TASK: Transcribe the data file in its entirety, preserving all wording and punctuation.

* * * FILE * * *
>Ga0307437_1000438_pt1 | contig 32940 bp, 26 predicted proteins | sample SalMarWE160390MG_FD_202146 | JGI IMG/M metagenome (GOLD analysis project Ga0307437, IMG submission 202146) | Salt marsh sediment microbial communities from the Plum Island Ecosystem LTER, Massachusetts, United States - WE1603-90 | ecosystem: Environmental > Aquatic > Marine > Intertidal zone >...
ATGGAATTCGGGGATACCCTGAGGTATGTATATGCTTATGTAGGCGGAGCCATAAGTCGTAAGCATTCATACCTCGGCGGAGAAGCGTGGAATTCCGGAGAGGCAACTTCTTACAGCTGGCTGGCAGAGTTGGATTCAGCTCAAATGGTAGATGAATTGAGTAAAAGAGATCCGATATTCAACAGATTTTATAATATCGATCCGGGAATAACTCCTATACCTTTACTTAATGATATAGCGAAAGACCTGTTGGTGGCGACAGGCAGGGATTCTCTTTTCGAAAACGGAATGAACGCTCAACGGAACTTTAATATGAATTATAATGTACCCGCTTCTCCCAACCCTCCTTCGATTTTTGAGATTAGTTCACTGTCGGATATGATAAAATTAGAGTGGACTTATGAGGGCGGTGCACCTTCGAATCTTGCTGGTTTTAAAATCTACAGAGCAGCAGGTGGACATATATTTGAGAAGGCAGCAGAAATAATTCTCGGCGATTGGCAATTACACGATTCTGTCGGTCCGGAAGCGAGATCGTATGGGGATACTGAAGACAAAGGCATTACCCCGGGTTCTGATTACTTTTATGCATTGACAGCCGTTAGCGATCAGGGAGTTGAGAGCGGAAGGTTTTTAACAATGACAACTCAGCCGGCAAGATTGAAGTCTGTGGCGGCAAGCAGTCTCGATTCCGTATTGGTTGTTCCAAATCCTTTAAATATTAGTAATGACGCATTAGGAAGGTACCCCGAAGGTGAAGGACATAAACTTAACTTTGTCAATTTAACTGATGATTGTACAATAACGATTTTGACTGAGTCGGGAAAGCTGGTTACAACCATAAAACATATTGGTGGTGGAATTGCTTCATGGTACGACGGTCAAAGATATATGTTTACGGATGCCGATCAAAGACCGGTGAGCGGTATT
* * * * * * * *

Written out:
>Ga0307437_1000438_pt1 | contig 32940 bp, 26 predicted proteins | sample SalMarWE160390MG_FD_202146 | JGI IMG/M metagenome (GOLD analysis project Ga0307437, IMG submission 202146) | Salt marsh sediment microbial communities from the Plum Island Ecosystem LTER, Massachusetts, United States - WE1603-90 | ecosystem: Environmental > Aquatic > Marine > Intertidal zone >...
ATGGAATTCGGGGATACCCTGAGGTATGTATATGCTTATGTAGGCGGAGCCATAAGTCGTAAGCATTCATACCTCGGCGGAGAAGCGTGGAATTCCGGAGAGGCAACTTCTTACAGCTGGCTGGCAGAGTTGGATTCAGCTCAAATGGTAGATGAATTGAGTAAAAGAGATCCGATATTCAACAGATTTTATAATATCGATCCGGGAATAACTCCTATACCTTTACTTAATGATATAGCGAAAGACCTGTTGGTGGCGACAGGCAGGGATTCTCTTTTCGAAAACGGAATGAACGCTCAACGGAACTTTAATATGAATTATAATGTACCCGCTTCTCCCAACCCTCCTTCGATTTTTGAGATTAGTTCACTGTCGGATATGATAAAATTAGAGTGGACTTATGAGGGCGGTGCACCTTCGAATCTTGCTGGTTTTAAAATCTACAGAGCAGCAGGTGGACATATATTTGAGAAGGCAGCAGAAATAATTCTCGGCGATTGGCAATTACACGATTCTGTCGGTCCGGAAGCGAGATCGTATGGGGATACTGAAGACAAAGGCATTACCCCGGGTTCTGATTACTTTTATGCATTGACAGCCGTTAGCGATCAGGGAGTTGAGAGCGGAAGGTTTTTAACAATGACAACTCAGCCGGCAAGATTGAAGTCTGTGGCGGCAAGCAGTCTCGATTCCGTATTGGTTGTTCCAAATCCTTTAAATATTAGTAATGACGCATTAGGAAGGTACCCCGAAGGTGAAGGACATAAACTTAACTTTGTCAATTTAACTGATGATTGTACAATAACGATTTTGACTGAGTCGGGAAAGCTGGTTACAACCATAAAACATATTGGTGGTGGAATTGCTTCATGGTACGACGGTCAAAGATATATGTTTACGGATGCCGATCAAAGACCGGTGAGCGGTATT